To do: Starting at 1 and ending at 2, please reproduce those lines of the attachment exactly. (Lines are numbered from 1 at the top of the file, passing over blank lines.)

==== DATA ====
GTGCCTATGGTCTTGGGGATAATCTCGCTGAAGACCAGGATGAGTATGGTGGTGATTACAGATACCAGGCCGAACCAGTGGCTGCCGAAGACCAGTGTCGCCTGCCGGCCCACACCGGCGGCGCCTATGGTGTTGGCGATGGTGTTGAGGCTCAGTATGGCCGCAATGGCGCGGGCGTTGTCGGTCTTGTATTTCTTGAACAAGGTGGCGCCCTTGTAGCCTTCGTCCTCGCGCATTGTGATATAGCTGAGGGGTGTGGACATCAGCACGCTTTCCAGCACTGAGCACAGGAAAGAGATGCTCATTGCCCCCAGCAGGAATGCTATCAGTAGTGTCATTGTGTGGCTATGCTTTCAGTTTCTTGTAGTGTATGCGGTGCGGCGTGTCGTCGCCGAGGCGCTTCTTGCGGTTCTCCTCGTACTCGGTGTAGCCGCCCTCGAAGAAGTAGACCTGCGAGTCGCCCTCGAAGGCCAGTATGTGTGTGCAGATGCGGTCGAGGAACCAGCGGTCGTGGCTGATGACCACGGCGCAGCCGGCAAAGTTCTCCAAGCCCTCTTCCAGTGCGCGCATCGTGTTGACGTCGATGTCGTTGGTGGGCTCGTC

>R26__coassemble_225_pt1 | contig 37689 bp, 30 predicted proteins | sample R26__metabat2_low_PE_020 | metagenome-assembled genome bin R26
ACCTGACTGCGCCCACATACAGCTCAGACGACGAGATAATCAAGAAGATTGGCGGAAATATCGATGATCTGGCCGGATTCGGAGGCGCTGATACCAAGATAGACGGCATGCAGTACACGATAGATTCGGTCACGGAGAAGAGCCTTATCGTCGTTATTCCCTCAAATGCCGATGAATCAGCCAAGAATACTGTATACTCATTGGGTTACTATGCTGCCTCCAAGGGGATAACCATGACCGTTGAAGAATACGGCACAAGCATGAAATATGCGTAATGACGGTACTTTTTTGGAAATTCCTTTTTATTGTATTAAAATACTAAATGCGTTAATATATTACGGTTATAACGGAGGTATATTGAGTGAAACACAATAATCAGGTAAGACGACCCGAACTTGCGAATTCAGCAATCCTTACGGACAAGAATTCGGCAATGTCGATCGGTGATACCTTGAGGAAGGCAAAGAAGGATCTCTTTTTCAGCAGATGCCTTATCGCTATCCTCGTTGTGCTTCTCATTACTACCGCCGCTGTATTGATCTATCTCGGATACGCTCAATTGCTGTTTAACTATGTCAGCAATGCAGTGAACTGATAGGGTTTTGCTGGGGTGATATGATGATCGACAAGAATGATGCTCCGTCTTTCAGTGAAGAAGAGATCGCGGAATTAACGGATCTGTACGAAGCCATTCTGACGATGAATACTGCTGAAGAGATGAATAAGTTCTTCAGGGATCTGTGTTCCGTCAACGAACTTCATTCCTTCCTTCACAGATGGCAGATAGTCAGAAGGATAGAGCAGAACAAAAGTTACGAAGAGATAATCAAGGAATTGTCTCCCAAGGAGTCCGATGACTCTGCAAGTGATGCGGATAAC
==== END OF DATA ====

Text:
GTGCCTATGGTCTTGGGGATAATCTCGCTGAAGACCAGGATGAGTATGGTGGTGATTACAGATACCAGGCCGAACCAGTGGCTGCCGAAGACCAGTGTCGCCTGCCGGCCCACACCGGCGGCGCCTATGGTGTTGGCGATGGTGTTGAGGCTCAGTATGGCCGCAATGGCGCGGGCGTTGTCGGTCTTGTATTTCTTGAACAAGGTGGCGCCCTTGTAGCCTTCGTCCTCGCGCATTGTGATATAGCTGAGGGGTGTGGACATCAGCACGCTTTCCAGCACTGAGCACAGGAAAGAGATGCTCATTGCCCCCAGCAGGAATGCTATCAGTAGTGTCATTGTGTGGCTATGCTTTCAGTTTCTTGTAGTGTATGCGGTGCGGCGTGTCGTCGCCGAGGCGCTTCTTGCGGTTCTCCTCGTACTCGGTGTAGCCGCCCTCGAAGAAGTAGACCTGCGAGTCGCCCTCGAAGGCCAGTATGTGTGTGCAGATGCGGTCGAGGAACCAGCGGTCGTGGCTGATGACCACGGCGCAGCCGGCAAAGTTCTCCAAGCCCTCTTCCAGTGCGCGCATCGTGTTGACGTCGATGTCGTTGGTGGGCTCGTC

>R26__coassemble_225_pt1 | contig 37689 bp, 30 predicted proteins | sample R26__metabat2_low_PE_020 | metagenome-assembled genome bin R26